THE son of a former miner living in a care home where 24 people have died after suffering from Covid-19 symptoms has said he fears his father’s life is being put at risk.

George Robinson has accused Melbury Court care home, in Durham, of creating a ‘smokescreen’ to keep the scale of the problem from the families of residents.

The home has the highest number of deaths in the country, and a further 38 residents have recovered from the virus.

Mr Robinson, from Wynyard, said he only found out the death toll after it was reported on the Northern Echo’s website on Wednesday.

The Northern Echo: Melbury Court in DurhamMelbury Court in Durham

He said: “We are shocked and appalled by this.

“My father cannot look after himself and we cannot support him because we cannot go in.

“We are reliant on these people who have given us no information.

“When I read about how many people had died it shocked me. I am my father’s next-of-kin but I have had no communication from them.”

Mr Robinson’s father, also called George, 85, has lived there for over a year after suffering from a severe stroke at his home in Brandon, which has left him vulnerable and dependant of carers.

His son added: “Getting information has been like getting blood out of a stone.

“We have always asked if people have got Covid-19 and the answer has always been ‘oh there is a couple’ but then we hear it is 24 who have died and 62 who have been affected.”

The home, which has a capacity of 87, is run by HC-One, Britain’s largest care home provider, which has said publicly it is concerned about its ability to carry its debt burden due to the impact of the global pandemic on its finances.

Four of the people who have died were transferred to the home, near University Hospital of North Durham, from hospital.

The company has said they had recovered and were deemed to be well.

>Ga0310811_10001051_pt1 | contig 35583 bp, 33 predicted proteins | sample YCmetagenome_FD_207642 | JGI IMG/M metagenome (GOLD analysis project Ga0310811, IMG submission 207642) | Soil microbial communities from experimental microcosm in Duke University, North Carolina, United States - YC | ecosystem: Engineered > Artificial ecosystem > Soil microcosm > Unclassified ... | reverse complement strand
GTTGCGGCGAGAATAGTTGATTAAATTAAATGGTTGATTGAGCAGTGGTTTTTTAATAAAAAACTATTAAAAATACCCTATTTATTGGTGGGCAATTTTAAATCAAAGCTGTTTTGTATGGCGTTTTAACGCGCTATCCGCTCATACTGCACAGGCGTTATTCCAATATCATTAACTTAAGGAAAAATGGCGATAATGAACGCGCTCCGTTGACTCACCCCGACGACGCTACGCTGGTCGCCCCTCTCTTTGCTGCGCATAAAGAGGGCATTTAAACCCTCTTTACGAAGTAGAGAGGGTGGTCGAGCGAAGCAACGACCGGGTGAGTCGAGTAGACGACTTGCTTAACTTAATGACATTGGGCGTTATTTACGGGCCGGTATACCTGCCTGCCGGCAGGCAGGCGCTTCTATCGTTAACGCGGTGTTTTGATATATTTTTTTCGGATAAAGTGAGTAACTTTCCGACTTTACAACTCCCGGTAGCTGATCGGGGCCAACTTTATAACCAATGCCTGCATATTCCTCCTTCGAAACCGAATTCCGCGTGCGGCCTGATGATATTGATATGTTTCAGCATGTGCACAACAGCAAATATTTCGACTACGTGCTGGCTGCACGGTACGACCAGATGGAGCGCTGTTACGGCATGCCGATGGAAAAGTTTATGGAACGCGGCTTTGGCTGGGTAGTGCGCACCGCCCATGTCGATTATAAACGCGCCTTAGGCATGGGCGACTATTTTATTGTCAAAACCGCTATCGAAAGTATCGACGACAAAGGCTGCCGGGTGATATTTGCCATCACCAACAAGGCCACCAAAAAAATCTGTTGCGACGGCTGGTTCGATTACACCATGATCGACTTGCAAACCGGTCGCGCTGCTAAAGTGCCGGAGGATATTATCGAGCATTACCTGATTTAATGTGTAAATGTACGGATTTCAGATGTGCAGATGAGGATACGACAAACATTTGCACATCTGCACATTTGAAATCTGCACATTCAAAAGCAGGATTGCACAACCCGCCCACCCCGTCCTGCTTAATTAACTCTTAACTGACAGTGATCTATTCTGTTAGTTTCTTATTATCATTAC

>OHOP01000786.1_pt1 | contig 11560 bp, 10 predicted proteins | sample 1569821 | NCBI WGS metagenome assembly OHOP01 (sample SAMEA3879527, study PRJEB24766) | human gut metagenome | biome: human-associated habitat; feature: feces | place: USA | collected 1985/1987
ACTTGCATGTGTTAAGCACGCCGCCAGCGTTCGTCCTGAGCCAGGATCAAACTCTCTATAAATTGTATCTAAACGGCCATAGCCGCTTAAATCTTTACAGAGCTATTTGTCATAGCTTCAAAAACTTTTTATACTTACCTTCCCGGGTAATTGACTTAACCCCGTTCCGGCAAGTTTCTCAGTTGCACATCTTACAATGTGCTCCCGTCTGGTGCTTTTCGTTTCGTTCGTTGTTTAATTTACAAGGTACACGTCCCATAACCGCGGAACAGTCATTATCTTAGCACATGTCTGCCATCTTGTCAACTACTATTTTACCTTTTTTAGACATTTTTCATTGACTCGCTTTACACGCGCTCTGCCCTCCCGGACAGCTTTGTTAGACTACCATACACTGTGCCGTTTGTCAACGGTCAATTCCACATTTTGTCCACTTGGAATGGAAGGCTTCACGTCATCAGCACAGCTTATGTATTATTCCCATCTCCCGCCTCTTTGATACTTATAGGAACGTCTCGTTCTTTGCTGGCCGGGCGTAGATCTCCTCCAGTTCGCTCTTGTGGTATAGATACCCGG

But Mr Robinson has said he believes the decision to take coronavirus patients is motivated by money.

He said: “They have accepted these people and have put the home at risk.

“They have had a particularly high death rate. This is unacceptable.

“Is this a problem where they are putting finance before health? I think it is immoral.”

The Northern Echo:

George Robinson, 85, who lives in Melbury Court, Durham 

Mr Robinson (Junior) has said he fears contracting the deadly virus could kill his father.

He said: “He has worked all of his life, and he is in a system where they are potentially bringing people and putting him at risk.

“Through no fault of his own I feel he is being put at risk by the actions of this care home group.

“We are totally reliant on the care system. Before we were able to go in and pick up any problems and ask them to sort it out. Now we cannot even visit.”

HC-One said Melbury Court did not admit patients who have tested positive for Covid-19 and those who were admitted were believed to have recovered.

The firm said there were suspected cases at the home before patients were admitted from the hospital into the home.

A spokesperson said: “Like many care homes, we were asked to do our national duty and support the NHS by admitting older people who no longer needed to be in a hospital. At all times we followed the Government advice on how to safely accept these admissions, including isolating individuals for two weeks and implementing barrier nursing.

“We are confident the correct process was followed as soon as residents had symptoms, with testing arranged as soon as possible.

“National and international evidence highlights how difficult it is to control and trace the spread of the virus, particularly in the early part of the UK pandemic when testing was not routinely available. “This virus can be symptomless and therefore invisible for days, and in many cases remains completely symptomless.

“It is not possible to determine how the virus got into the home and it would be inappropriate to speculate on this matter.”